Question: I am trying to select a new catalog management system that also includes warehouse functionality. After reading the brochures, talking with vendors, and participating in Webinars with them, how do I make sense of all the information?
Answer: Software vendors have great brochures and Websites, but avoid narrowing your search down too quickly. Initial discussions and online demos will show you just a portion of what the software can do.
To begin, document your business requirements, listing each and every task that the new application needs to accomplish. Include any future needs and wishes as well. This allows you to send a detailed request for proposal (RFP) to each vendor. You can then evaluate their responses in a comparative format. No one can remember everything that a vendor’s product is capable of, especially after reviewing several online demos. Get the vendors to respond by telling you what is actually available in their base applications rather than something that they will have to modify.
Next, sort through the vendors’ responses and eliminate those that do not fit a high percentage of your requirements without modifications. If there seem to be a large number of modifications from all the vendors, you should ask yourself whether you are looking at the right group of vendors and if the requirements you documented truly what your business needs.
Look to reduce, if not completely rule out, the need for any modifications if possible. Narrow your choices down to two or three software vendors you believe are capable of supporting your business and bring the top two vendors in for scripted demos—your agenda for vendor presentations–keeping a third vendor “in reserve” just in case.
Base your scripted demos on business functions specific to your business that you want to be sure the vendor can perform. Remember, you control the software demonstration, and you decide what is important for your organization to view and understand.
To develop your scripted demos, work with each of your user departments to address their major concerns, reviewing in detail how the software can accomplish these requirements. Send the vendors examples of your catalogs, a link to your Website, and a list of functions you specifically want to have demonstrated, such as drop-shipping.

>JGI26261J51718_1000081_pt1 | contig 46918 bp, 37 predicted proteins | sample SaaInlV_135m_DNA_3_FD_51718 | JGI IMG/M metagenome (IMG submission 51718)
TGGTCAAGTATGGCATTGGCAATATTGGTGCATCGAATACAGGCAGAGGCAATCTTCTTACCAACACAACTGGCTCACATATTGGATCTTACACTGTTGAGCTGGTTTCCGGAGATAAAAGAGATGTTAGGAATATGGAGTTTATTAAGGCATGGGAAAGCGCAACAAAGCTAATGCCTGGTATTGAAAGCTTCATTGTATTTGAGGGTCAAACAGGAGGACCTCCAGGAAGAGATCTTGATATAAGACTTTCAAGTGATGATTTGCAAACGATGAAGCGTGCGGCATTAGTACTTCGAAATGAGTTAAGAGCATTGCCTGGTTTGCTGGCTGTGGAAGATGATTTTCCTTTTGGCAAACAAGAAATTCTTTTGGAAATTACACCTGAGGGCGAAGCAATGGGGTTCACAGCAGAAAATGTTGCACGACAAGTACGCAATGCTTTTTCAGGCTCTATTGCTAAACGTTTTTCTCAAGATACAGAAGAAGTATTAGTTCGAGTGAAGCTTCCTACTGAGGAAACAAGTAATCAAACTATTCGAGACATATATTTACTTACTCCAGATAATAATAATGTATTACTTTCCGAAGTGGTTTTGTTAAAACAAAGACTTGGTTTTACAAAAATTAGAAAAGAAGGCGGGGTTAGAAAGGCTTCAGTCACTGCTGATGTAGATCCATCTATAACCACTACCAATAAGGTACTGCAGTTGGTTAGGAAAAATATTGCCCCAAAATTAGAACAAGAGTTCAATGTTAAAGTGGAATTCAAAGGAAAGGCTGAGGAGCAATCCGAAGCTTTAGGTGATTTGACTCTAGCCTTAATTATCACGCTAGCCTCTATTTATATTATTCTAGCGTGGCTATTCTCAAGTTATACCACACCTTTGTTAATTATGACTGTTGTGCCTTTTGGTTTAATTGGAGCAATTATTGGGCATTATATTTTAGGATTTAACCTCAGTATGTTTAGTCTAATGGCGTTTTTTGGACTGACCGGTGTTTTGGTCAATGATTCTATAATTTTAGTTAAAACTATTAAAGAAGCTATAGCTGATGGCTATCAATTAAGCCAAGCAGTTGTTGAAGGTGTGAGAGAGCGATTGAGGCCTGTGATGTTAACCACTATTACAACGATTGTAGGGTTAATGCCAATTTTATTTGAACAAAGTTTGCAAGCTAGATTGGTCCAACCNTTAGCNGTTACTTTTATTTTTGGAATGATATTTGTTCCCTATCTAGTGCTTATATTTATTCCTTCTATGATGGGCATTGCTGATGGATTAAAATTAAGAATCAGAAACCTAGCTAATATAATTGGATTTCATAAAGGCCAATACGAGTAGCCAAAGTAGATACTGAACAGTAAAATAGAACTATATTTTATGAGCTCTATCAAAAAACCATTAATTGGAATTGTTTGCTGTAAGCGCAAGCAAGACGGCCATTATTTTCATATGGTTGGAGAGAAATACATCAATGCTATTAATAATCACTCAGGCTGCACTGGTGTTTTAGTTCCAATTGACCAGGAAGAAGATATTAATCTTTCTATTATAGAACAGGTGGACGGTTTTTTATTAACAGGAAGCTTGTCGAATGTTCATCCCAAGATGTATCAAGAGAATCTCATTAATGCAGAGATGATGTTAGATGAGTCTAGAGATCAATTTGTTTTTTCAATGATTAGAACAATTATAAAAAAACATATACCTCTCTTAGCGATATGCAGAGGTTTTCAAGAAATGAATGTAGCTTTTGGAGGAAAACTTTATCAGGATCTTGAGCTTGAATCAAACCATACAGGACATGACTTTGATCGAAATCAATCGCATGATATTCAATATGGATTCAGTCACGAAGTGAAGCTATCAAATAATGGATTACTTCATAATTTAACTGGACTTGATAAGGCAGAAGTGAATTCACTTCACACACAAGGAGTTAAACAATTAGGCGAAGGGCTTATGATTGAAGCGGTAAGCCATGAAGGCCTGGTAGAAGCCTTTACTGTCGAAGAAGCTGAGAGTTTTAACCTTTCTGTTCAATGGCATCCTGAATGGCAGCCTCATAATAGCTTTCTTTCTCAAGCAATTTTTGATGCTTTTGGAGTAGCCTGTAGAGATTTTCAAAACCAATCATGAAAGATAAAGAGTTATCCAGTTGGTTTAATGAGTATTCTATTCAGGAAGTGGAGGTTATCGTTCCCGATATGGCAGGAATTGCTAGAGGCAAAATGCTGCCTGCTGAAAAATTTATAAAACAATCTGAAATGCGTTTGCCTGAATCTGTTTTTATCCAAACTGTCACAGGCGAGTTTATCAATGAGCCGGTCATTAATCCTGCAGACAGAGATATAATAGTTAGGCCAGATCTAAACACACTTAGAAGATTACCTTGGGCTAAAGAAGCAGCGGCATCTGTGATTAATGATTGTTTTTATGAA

For the demos themselves, have each vendor walk through the entire business process, from creation of items and offers to writing purchase orders, receiving, and put-away. Ask the vendors to demonstrate the entire order entry process with multiple scenarios, including back-ordered items, ship alone, and multiline and single-line orders. Follow an order through all of its processes from credit-card authorization through pick, pack, and ship. Don’t forget returns and customer service issues that you encounter every day. Be sure you have a scribe who can write down the details of what works well and what does not. Also, there will inevitably be postdemo follow-up queries that you want to have documented and forwarded to the vendors for responses.
Ultimately you are trying to determine which vendor can be a long-term partner and assist you better with growing your business. No vendor is going to be a 100% fit, and you should scrutinize vendors that tell you either in the RFP or in the demo that they can support 100% of your requirements.
As soon as possible after each demo is completed, you will want the participants from each functional area in your business to provide a high-level scoring of the vendor’s functionality. You will need to rank the pluses and minuses of the software demonstration in each functional area while they are still fresh in everyone’s mind.
If at this point the scripted demos—and whatever immediate follow-up is necessary— have you comfortable with these vendors, it’s time to take the next steps in finalizing your decision: reference checks and site visits.
When checking vendor references, ask to see the full customer list, not just the vendor’s selected references. You want to make sure that you will not be either the largest or smallest client with a particular vendor. If you’re the largest, you risk having to drag the vendor along in order to enhance the application fast enough to suit your growing business. If you’re the smallest, you may not receive the level of attention you need from the support group.
Call as many as possible of the vendor’s customers that are of a similar size or have a product makeup similar to your company, as well as any other companies that you feel are leaders in the industry. It’s a good idea to review any areas that you feel might pose a problem for your company and ask if the vendor’s clients have had any issues in that area. Ask if they have to work around any of the vendor’s functionality.
You are trying to confirm that you are headed down the right path in selecting the best possible partner for a long-term investment. Ask the references everything: Did the vendor complete the installation on time and within the budget? How are the software releases—are they full of bugs or pretty clean? How is the vendor’s support? How active is the user group? How well does the vendor listen to its customer base?
Choose one or two of each vendor’s clients to visit. Seeing first-hand how a similar business uses the application is very important. Here you can tell where the true work-arounds are and how efficiently customers are able to use the application. You will also get a much deeper perspective then you would from a phone conversation.
Hopefully at the end of this process you will have done all the homework and research you need to make a well-founded decision that will create a partnership with a vendor for many years to come.
Brian Barry is senior consultant of F. Curtis Barry & Co., a consultancy specializing in contact centers, fulfillment, direct systems, benchmarking, and inventory management. For more information, visit www.fcbco.com.